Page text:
S-Space College of Dentistry/School of Dentistry (치과대학/치의학대학원) Dept. of Dental Science(치의과학과) Theses (Master's Degree_치의과학과)
Fatigue and Static Performances of Narrow-Diameter Dental Implants
작은 직경 치과용 임플란트의 피로도와 최대 하중값 측정 실험
- 치의학대학원 치의과학과
- Issue Date
- 서울대학교 대학원
- dental implants; dental implant-abutment design; dental restoration failure; dental stress analysis; fractures; stress; stress; mechanical
- 학위논문 (석사)-- 서울대학교 대학원 : 치의과학과 치주과학 전공, 2016. 2. 김성태.
- Objective: The present study investigated the load-fatigue and static performances of one- and two-piece narrow-diameter implants.
Materials and methods: Ten samples each of 3.1 mm, 3.5 mm one-piece, and 4.0 mm diameter dental implants were tested (n=30). A load-fatigue performance device was prepared based on ISO 14801. A sinusoidal piston (200 N loading) with a rate of 4 Hz was used to test each sample until it fractured or underwent 1x106 cycles. Then, a static test was performed on samples that survived the fatigue performance without any apparent failure. Compressive loading continued until the sample fractured, and the load/displacement curve was plotted. Statistical analysis was performed to compare the compressive loading values between 3.1 and 4.0 mm implants. Macro-failure analysis was performed to investigate the failure pattern and the associated implant design.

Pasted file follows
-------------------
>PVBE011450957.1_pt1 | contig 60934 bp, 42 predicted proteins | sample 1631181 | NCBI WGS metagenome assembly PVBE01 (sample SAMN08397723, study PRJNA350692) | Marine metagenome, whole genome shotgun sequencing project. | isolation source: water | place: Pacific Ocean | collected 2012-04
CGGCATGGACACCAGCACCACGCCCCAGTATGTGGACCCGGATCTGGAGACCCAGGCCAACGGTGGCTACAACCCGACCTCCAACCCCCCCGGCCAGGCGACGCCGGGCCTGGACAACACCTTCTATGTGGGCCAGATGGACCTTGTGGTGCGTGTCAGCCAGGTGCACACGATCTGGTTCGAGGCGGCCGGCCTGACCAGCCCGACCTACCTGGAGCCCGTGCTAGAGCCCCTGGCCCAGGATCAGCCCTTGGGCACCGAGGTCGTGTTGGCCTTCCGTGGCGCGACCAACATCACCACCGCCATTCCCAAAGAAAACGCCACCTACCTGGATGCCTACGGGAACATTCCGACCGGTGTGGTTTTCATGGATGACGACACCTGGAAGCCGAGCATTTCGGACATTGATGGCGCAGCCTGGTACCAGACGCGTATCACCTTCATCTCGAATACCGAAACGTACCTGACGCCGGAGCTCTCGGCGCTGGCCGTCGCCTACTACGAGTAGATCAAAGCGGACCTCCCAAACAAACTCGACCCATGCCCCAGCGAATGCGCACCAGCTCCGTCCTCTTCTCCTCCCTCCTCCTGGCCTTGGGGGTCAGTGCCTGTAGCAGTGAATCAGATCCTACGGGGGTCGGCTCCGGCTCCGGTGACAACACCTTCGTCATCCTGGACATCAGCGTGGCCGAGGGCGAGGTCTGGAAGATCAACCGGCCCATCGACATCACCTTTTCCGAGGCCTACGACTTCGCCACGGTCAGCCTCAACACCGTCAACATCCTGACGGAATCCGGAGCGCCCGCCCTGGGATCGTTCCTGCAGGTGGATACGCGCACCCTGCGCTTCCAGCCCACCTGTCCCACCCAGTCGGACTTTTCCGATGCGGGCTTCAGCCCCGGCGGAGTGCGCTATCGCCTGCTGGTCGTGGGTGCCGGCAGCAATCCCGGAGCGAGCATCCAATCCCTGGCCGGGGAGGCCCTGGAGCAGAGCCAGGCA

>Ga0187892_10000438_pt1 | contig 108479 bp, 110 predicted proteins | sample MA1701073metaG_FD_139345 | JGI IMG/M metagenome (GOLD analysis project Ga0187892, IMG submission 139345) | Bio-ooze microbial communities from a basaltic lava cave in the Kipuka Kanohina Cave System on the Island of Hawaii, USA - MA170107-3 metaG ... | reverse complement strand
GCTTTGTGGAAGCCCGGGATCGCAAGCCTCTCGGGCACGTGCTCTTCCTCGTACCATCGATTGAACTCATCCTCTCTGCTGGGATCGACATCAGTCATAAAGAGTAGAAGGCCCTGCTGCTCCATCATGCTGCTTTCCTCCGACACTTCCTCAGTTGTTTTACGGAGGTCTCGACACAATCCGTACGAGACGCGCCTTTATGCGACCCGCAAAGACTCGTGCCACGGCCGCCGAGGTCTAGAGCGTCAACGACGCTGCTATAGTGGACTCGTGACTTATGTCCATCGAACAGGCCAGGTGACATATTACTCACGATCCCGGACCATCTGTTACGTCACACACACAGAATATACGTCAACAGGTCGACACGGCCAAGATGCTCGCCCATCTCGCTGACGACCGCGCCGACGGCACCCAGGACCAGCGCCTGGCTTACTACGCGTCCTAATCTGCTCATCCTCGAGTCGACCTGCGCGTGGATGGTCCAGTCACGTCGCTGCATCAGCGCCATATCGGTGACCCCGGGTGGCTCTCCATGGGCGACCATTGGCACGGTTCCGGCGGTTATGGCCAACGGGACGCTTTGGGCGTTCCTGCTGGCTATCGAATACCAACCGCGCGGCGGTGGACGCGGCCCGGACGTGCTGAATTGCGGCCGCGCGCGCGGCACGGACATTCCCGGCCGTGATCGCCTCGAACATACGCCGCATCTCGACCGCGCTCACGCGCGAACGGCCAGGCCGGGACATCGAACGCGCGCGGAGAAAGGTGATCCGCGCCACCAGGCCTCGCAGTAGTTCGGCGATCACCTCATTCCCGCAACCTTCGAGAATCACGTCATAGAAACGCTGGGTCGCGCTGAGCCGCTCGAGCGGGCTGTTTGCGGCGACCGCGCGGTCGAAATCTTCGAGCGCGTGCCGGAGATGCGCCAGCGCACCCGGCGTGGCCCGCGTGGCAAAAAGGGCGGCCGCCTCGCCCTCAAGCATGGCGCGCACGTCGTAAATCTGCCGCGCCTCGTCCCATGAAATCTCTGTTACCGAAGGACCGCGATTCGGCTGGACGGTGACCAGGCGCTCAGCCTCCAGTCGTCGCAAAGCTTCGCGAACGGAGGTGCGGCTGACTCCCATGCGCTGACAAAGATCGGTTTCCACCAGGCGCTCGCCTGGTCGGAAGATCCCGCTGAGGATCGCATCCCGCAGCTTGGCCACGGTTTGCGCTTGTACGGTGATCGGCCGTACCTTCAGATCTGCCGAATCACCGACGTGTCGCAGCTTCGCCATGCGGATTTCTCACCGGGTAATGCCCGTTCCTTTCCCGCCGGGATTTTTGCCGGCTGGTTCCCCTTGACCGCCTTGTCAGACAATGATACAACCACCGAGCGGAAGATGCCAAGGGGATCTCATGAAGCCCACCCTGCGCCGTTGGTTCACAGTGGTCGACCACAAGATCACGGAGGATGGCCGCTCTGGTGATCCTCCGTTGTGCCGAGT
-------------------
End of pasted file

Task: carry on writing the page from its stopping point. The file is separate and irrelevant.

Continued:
Results: Regarding fatigue performance, 40% of 3.1 mm, 100% of 3.5 mm one-piece, and 20% of 4.0 mm implants failed. The mean compressive load value of the six samples of the 3.1 mm implants was 638 N (±60.2 N), and that of the eight samples of the 4.0 mm implants was 635 N (±65.2 N). The difference between these two values was not statistically significant. The compressive load/displacement curves of the 3.1 mm and 4.0 mm implants presented good elastic deformation changes until they reached the ultimate yield point. During cyclic and static loading tests, 50% of the 3.1 mm implants fractured in between micro- and macro-threads, whereas the 3.5 mm one-piece implants showed inconsistent fracture behavior. 80% of the 4.0 mm implants fractured between the fifth and sixth threads.
Conclusions: The 3.5 mm one-piece implants showed atypical fatigue behavior. The 3.1 mm implants also showed unreliable fatigue performance. However, the mean compressive load values of the 3.1 mm implants were comparable to those of the 4.0 mm implants. With the limitations of the present study, narrow-diameter dental implants may be appropriate in zones that are not heavily loaded and not frequently in contact with other surfaces. Moreover, the use of properly designed quality implants is crucial for the long-term success of implant treatment.